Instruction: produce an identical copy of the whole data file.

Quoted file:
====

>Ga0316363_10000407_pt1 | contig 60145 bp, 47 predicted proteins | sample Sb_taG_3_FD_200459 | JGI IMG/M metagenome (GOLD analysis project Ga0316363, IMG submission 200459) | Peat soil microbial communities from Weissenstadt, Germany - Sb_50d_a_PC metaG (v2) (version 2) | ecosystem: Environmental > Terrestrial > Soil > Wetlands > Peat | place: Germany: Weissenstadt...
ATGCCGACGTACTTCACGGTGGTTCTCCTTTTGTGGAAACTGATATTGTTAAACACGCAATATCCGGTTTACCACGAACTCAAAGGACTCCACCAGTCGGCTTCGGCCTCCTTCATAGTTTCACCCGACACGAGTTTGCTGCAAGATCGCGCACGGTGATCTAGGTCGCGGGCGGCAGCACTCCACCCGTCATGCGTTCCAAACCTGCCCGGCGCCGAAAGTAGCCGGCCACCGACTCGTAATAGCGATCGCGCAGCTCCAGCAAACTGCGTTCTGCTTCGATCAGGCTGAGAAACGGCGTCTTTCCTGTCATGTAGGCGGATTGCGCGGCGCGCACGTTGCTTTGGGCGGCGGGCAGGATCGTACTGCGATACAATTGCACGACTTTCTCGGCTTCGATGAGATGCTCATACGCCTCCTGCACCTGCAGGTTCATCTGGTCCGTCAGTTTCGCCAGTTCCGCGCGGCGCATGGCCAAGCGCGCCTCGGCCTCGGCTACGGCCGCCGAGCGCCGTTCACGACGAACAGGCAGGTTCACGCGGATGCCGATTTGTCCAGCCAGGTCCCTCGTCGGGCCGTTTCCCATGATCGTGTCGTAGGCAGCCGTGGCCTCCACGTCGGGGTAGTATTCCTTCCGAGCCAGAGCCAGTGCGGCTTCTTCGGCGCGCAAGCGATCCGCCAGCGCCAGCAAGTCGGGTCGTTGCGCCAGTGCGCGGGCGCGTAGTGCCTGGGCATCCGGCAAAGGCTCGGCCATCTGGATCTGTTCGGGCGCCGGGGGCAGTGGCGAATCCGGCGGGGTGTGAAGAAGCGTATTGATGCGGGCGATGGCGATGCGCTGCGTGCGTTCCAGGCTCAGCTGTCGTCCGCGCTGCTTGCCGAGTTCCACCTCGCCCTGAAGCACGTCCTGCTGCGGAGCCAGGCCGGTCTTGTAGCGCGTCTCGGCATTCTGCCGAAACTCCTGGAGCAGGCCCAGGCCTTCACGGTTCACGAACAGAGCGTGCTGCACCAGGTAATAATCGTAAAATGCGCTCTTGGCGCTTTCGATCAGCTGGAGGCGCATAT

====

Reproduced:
>Ga0316363_10000407_pt1 | contig 60145 bp, 47 predicted proteins | sample Sb_taG_3_FD_200459 | JGI IMG/M metagenome (GOLD analysis project Ga0316363, IMG submission 200459) | Peat soil microbial communities from Weissenstadt, Germany - Sb_50d_a_PC metaG (v2) (version 2) | ecosystem: Environmental > Terrestrial > Soil > Wetlands > Peat | place: Germany: Weissenstadt...
ATGCCGACGTACTTCACGGTGGTTCTCCTTTTGTGGAAACTGATATTGTTAAACACGCAATATCCGGTTTACCACGAACTCAAAGGACTCCACCAGTCGGCTTCGGCCTCCTTCATAGTTTCACCCGACACGAGTTTGCTGCAAGATCGCGCACGGTGATCTAGGTCGCGGGCGGCAGCACTCCACCCGTCATGCGTTCCAAACCTGCCCGGCGCCGAAAGTAGCCGGCCACCGACTCGTAATAGCGATCGCGCAGCTCCAGCAAACTGCGTTCTGCTTCGATCAGGCTGAGAAACGGCGTCTTTCCTGTCATGTAGGCGGATTGCGCGGCGCGCACGTTGCTTTGGGCGGCGGGCAGGATCGTACTGCGATACAATTGCACGACTTTCTCGGCTTCGATGAGATGCTCATACGCCTCCTGCACCTGCAGGTTCATCTGGTCCGTCAGTTTCGCCAGTTCCGCGCGGCGCATGGCCAAGCGCGCCTCGGCCTCGGCTACGGCCGCCGAGCGCCGTTCACGACGAACAGGCAGGTTCACGCGGATGCCGATTTGTCCAGCCAGGTCCCTCGTCGGGCCGTTTCCCATGATCGTGTCGTAGGCAGCCGTGGCCTCCACGTCGGGGTAGTATTCCTTCCGAGCCAGAGCCAGTGCGGCTTCTTCGGCGCGCAAGCGATCCGCCAGCGCCAGCAAGTCGGGTCGTTGCGCCAGTGCGCGGGCGCGTAGTGCCTGGGCATCCGGCAAAGGCTCGGCCATCTGGATCTGTTCGGGCGCCGGGGGCAGTGGCGAATCCGGCGGGGTGTGAAGAAGCGTATTGATGCGGGCGATGGCGATGCGCTGCGTGCGTTCCAGGCTCAGCTGTCGTCCGCGCTGCTTGCCGAGTTCCACCTCGCCCTGAAGCACGTCCTGCTGCGGAGCCAGGCCGGTCTTGTAGCGCGTCTCGGCATTCTGCCGAAACTCCTGGAGCAGGCCCAGGCCTTCACGGTTCACGAACAGAGCGTGCTGCACCAGGTAATAATCGTAAAATGCGCTCTTGGCGCTTTCGATCAGCTGGAGGCGCATAT